SITTING IN A ROOM WITH STEPHEN VITIELLO
By Kenneth Goldsmith
© 2000 New York Press

Last year, when The Whitney Museum of American Art took the unprecedented step of putting together a sound art portion of the museum’s "The American Century 1950-2000," they naturally, they turned to Stephen Vitiello, a curator with an interdisciplinary take on the arts; he’s not only been assiduously working in the video art field for the past decade and a half, but he’s also an experimental musician who’s released numerous CDs and performed with many legendary avant-garde figures. Through his various endeavors, Vitiello has managed to understand the dynamic that exists between various art forms. He harnessed all his powers to put together the massive "I Am Sitting In A Room: Sound Works by American Artists: 1950-2000," which included over 100 artists and just as many sound works from the past 50 years.

While "The American Century 1950-2000" as a whole received mixed reviews in the New York press, Vitiello’s portion received the prize: a splashy feature across the front page of The New York Times Sunday Arts & Leisure section. But by the time the feature ran, Vitiello’s show needed no help from the press: every portion of the sound program (which was run in the film and video theatre) was packed with a diverse and enthusiastic audience. Indeed, it seemed like the New York audience was hungry for what Vitiello had to offer.

Things, however, took an odd twist: as successful as the show was, the Whitney quickly reneged its support. There was no mention made of it in the official catalogue nor was there any permanent documentation of Vitiello’s endeavor; even his efforts to get the Whitney interested in travelling the show were met with apathy by the museum. As a result, "I Am Sitting In A Room" simply vanished into thin air.

I spoke to Vitiello about this dilemma and it lead us into an interesting discussion involving the often ambiguous relationship that American institutions have with the more ephemeral aspects of an artist’s production.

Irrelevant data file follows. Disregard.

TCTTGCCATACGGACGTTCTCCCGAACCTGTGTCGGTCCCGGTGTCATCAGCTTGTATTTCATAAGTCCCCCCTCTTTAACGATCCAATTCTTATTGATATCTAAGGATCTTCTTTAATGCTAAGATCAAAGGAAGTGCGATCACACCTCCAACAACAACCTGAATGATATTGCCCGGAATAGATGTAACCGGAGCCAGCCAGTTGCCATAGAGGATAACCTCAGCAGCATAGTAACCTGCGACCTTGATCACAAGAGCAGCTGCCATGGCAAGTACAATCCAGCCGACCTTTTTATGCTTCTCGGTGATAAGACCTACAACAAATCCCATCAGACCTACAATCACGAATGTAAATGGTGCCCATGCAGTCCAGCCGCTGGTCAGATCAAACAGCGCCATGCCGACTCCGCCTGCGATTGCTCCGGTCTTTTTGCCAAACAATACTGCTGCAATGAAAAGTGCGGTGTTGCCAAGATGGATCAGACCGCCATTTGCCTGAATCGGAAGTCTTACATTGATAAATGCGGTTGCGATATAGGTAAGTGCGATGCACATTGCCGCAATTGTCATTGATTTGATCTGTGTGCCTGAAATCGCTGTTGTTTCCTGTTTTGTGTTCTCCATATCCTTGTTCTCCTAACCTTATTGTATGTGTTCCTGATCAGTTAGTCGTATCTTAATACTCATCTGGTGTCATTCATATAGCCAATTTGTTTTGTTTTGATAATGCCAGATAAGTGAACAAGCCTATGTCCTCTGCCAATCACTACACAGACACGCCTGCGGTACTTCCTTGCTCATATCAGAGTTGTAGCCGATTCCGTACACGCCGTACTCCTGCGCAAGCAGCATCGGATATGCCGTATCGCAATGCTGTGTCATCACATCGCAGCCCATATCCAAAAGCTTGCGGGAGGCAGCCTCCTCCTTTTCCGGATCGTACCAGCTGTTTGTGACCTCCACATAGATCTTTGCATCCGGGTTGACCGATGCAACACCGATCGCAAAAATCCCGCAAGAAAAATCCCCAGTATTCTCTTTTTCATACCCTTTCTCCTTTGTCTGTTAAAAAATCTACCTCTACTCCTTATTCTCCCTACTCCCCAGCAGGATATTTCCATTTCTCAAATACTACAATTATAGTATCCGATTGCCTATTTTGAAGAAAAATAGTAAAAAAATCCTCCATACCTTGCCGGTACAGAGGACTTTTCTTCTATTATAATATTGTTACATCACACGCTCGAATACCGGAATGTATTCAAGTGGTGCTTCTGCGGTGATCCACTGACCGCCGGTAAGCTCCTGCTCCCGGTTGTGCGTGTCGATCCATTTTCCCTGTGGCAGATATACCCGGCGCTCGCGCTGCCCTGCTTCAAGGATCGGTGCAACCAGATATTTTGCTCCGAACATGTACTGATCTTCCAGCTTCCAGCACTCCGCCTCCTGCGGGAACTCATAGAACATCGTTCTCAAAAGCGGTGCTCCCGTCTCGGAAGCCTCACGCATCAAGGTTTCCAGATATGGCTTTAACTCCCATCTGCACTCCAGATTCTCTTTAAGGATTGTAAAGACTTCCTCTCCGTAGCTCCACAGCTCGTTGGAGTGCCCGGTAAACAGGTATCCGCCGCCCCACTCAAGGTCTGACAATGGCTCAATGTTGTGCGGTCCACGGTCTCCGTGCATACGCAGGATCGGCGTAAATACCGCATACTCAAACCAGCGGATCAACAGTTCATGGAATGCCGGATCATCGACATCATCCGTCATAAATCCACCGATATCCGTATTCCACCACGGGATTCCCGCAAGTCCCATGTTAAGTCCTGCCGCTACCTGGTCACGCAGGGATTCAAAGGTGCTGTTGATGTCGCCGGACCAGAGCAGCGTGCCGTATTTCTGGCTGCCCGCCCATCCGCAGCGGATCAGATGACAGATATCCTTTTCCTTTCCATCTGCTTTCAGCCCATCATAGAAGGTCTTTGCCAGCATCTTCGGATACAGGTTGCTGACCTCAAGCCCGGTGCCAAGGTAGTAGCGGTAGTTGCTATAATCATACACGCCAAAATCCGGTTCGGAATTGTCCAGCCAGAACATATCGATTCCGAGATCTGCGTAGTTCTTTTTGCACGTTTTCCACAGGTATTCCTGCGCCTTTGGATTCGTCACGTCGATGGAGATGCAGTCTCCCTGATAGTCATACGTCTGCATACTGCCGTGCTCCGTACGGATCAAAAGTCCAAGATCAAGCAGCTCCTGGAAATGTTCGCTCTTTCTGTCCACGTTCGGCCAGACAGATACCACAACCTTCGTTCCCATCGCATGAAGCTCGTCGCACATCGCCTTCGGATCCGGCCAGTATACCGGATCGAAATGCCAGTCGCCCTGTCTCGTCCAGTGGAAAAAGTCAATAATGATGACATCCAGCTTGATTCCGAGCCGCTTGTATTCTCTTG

Kenneth Goldsmith: How did you become involved with the Whitney’s "The American Century 1950-2000?"

Stephen Vitiello: I was invited last year by Chrissie Isles, curator of film and video at the Whitney. Over a number of conversations we talked about sound as art and the way in which galleries and museums in the United States have failed to find a way to exhibit sound works.

When Chrissie asked me to act as curator of sound, her first proposal was that I would present a series of performances. It turns out that the Whitney didn’t have the space or budget to do this, so my counter-offer was to come up with a program of sound works that would be listened to in a dedicated, empty space without visual distractions.

I began by asking a series of advisors to list 5-10 milestones in the development of sound as an art form over the last 50 years. I then fleshed out the program with another 50% of my own selections. I tried to get works that were both known and commercially available as well as more obscure and unreleased material from the artist’s own collections.

KG: Can you comment on the American artworld’s relationship to sound works over the last half-century?

SV: I had the most trouble curating from the 1950s and the 1990s. In the 50s, the most adventurous work happening in Europe was just starting to seep into the United States. The earliest pieces I included were John Cage’s "Fontana Mix" from 1952 and a Ken Nordine work from 1957.

It wasn’t until the early 60s that some American sound works were recorded and began receiving academic attention. I see the 60s as an incubation period, giving birth to sound works as a genre in the 1970s, when a lot of artists were working in interdisciplinary ways.

By the 80s, however, the handmade, lo-tech, artist-produced works gave way to a more extravagant, polished product as best exemplified by Steve Reich or Philip Glass moving into large-scale pieces of contemporary music. Coupled with a non-committal attitude for these seemingly unsaleable works from both galleries and record labels, we witnessed the withering of a genre.

Things remained quiet until the late 90s when there seemed to be a resurgence of sound work activity in both the music and the art worlds.